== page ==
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The future of cricket explained: what is proposed in the new 20/20 competition?

Credit: PA

The head of Glamorgan County Cricket Club says he's hopeful Cardiff will be awarded one of the new city-based teams that will make up a proposed new nationwide 20/20 competition to rival the IPL.

It's hoped the new teams will breath life in the game in England and Wales.

It's a fantastic opportunity for us really to try and reestablish ourselves as a national summer sport in Wales.

The success that we've seen in Australia with the Big Bash and in India with the Indian Premier League has been phenomenal.

It's brought new audiences into the grounds, it's brought a lot more women, a lot more children, and that's what this competition is targeting.

– Hugh Morris, Chief Executive, Glamorgan CCC

What is proposed?

A new look 20/20 competition made up of new city-based teams to rival Australia’s Big Bash and the Indian Premier Leagur.

Eight teams will compete in 36 matches over 38 days with games coming thick and fast.

The new teams will be separate entities from the counties but will each be based at one county ground.

The hope is that the dwindling domestic game in England and Wales can prosper with big names, big crowds, big action much like it has in Australia and India.

What will happen to the counties?

They will continue as they are.

They’ll still have a mix of formats of their own including 4 day, T20 and limited overs competitions.

The county T20 competition will probably be played earlier in the year in order not to clash with the proposed new competition.

Counties hosting one of the 8 new teams may well take more games around their area and visit more of their ‘out grounds’.

So who are the teams?

That is to be decided and it’s likely to be a fierce contest.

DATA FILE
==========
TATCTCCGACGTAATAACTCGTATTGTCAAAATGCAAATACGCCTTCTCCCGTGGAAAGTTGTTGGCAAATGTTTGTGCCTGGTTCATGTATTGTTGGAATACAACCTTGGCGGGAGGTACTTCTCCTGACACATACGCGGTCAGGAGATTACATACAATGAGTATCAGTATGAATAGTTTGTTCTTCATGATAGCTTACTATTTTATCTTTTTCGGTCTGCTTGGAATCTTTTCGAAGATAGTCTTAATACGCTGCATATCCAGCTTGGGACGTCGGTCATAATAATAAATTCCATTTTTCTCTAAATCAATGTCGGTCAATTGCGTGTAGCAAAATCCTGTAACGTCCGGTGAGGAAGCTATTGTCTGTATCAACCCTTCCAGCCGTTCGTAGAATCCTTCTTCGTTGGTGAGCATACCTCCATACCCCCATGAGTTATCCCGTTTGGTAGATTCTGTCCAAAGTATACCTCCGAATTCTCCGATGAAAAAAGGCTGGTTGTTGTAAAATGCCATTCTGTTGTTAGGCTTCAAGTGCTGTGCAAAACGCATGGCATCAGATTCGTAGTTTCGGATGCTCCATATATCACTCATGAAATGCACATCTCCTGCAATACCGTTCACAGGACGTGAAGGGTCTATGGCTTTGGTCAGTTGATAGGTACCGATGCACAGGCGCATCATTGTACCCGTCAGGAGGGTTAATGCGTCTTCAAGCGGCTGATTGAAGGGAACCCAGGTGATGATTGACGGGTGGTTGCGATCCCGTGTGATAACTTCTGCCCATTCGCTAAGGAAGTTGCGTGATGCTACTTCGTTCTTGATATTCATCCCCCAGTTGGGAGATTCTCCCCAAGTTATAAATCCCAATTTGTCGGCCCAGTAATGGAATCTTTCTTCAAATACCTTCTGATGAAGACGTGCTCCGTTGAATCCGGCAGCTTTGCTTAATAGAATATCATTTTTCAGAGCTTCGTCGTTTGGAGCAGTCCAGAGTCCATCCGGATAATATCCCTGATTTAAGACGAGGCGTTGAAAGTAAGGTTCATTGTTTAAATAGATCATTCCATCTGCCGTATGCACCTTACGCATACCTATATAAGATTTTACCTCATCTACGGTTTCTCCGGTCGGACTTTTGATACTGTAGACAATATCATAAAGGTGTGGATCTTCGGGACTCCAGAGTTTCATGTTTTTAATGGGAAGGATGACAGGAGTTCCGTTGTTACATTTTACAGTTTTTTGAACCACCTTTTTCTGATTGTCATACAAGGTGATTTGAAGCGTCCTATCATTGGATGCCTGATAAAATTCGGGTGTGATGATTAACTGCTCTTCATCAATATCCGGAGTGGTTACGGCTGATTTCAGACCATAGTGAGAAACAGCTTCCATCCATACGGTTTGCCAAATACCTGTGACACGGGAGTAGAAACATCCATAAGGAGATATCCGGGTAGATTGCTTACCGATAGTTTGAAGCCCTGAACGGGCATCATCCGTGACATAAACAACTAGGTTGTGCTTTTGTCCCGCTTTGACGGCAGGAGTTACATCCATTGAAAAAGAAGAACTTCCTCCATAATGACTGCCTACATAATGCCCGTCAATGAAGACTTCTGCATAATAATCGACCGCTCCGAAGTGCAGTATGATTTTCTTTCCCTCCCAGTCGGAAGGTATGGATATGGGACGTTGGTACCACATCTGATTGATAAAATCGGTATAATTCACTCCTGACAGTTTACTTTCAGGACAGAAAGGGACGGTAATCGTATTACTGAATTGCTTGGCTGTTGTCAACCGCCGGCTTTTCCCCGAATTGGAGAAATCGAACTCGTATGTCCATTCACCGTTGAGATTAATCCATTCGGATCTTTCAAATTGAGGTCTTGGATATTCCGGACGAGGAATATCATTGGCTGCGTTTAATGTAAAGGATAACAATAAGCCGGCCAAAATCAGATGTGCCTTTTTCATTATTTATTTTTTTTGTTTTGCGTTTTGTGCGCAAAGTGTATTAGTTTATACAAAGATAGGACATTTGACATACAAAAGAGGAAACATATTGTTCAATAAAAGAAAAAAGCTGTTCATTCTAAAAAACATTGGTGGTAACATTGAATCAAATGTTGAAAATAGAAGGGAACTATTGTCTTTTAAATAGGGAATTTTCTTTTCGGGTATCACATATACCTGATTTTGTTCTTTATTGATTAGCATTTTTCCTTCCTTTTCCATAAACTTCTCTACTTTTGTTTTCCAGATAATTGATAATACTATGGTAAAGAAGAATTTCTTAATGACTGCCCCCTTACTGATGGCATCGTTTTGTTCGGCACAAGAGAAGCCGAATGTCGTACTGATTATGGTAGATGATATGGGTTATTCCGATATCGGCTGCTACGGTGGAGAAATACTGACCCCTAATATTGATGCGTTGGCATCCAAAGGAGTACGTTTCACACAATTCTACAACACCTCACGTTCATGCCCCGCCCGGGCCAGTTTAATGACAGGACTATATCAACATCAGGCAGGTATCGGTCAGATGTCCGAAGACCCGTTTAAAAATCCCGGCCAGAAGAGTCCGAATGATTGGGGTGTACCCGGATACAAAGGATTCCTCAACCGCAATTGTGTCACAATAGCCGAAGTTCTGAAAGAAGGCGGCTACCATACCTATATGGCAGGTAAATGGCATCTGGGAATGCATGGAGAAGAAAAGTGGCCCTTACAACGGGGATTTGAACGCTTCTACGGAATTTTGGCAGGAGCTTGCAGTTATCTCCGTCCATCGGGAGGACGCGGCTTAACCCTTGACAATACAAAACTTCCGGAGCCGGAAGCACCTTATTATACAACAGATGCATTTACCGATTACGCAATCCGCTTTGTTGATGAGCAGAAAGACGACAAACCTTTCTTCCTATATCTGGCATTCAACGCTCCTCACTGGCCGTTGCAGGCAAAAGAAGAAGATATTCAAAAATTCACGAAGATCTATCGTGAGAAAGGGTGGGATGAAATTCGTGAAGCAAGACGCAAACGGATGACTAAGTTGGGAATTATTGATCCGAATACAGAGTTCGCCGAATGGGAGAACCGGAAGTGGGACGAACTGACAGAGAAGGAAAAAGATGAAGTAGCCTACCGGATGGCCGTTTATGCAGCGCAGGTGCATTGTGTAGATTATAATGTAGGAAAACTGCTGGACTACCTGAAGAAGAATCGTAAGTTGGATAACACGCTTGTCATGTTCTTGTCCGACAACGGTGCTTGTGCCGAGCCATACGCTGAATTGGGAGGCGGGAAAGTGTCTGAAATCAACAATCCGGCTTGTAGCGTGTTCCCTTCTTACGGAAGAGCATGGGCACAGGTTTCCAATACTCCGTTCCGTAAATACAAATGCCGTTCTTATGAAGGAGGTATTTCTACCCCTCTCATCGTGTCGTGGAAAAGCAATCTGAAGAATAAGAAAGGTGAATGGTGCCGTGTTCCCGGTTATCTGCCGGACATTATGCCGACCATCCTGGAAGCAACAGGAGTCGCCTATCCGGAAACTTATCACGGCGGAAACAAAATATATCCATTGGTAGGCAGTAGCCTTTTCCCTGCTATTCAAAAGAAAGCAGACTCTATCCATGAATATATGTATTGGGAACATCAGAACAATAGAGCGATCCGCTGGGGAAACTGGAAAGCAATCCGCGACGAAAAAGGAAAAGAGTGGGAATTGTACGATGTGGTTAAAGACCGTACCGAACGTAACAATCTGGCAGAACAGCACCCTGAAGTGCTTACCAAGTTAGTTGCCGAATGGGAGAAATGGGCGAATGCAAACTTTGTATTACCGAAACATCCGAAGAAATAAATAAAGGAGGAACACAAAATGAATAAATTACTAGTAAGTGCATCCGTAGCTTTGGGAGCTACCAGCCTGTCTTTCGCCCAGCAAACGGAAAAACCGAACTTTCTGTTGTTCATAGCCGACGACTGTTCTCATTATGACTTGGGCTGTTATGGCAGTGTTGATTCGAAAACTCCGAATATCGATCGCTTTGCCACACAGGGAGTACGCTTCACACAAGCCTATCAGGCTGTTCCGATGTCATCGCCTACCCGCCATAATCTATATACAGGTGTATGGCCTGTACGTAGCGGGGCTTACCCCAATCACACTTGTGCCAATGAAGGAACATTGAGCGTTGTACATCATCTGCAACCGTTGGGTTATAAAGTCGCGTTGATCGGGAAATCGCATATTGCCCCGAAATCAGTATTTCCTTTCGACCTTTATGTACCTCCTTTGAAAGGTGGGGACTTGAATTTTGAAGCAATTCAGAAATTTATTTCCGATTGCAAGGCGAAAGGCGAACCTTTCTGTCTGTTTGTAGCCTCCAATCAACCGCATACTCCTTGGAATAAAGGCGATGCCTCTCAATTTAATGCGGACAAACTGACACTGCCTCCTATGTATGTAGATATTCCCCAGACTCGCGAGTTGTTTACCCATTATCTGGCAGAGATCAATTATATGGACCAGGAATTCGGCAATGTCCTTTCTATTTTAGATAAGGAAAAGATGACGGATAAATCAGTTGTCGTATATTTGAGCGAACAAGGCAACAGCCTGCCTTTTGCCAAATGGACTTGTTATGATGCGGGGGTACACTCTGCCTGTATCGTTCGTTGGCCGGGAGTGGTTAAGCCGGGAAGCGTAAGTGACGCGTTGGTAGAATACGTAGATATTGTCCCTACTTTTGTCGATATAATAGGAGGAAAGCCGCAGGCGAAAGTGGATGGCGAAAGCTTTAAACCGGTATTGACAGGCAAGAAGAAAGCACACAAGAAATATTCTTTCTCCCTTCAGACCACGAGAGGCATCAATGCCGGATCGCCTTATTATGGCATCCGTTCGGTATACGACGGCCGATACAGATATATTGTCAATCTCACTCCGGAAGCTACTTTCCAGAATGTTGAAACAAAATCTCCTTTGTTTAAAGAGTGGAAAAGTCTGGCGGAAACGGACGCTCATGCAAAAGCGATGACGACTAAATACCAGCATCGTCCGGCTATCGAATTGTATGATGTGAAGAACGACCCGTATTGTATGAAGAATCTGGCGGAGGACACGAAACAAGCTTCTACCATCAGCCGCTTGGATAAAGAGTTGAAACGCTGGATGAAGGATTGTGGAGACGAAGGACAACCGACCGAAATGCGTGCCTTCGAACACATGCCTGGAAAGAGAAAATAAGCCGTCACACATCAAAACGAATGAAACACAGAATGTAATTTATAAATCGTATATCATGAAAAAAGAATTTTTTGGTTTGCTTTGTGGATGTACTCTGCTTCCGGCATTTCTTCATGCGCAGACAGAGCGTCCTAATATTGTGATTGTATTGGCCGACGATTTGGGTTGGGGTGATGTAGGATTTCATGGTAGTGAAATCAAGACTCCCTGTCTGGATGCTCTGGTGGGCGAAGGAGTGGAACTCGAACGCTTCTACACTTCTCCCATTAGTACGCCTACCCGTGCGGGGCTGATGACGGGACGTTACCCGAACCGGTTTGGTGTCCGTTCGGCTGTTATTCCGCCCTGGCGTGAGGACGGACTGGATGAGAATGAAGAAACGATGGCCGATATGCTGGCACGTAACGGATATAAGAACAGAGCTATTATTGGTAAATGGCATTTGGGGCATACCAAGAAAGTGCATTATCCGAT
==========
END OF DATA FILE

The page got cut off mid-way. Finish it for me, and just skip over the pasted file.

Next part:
Each county will get the chance to bid for a franchise to be based at their ground.

Importantly though, the counties will not be running the new sides.

They will be centrally run teams with host counties benefitting from match day income and venue fee as well as any knock-on effect of improved participation and interest in the game.

With 18 First Class counties competing for just 8 teams it’s going to be a battle.

Credit: PA

Who will play for which team? It’s likely to be an IPL-style open auction for players albeit with a wage cap in place to keep things sensible.

Expect all the top home-based stars to be in it plus the best of the rest of the world too with each side likely to be allowed 3 overseas players.

There is also talk of each team having ‘wildcard’ selections from the season’s preceding domestic 20/20 competition with the hope that any surprise performers will get a chance to try their luck at the top level.

When does it start? Summer 2020 is the aim.

The new competition first needs to be agreed, then ratified, then bid for, and then organised and have players assigned before it can get going, so there’s lots to do.

If it does though it could be a momentous moment for cricket in England and Wales.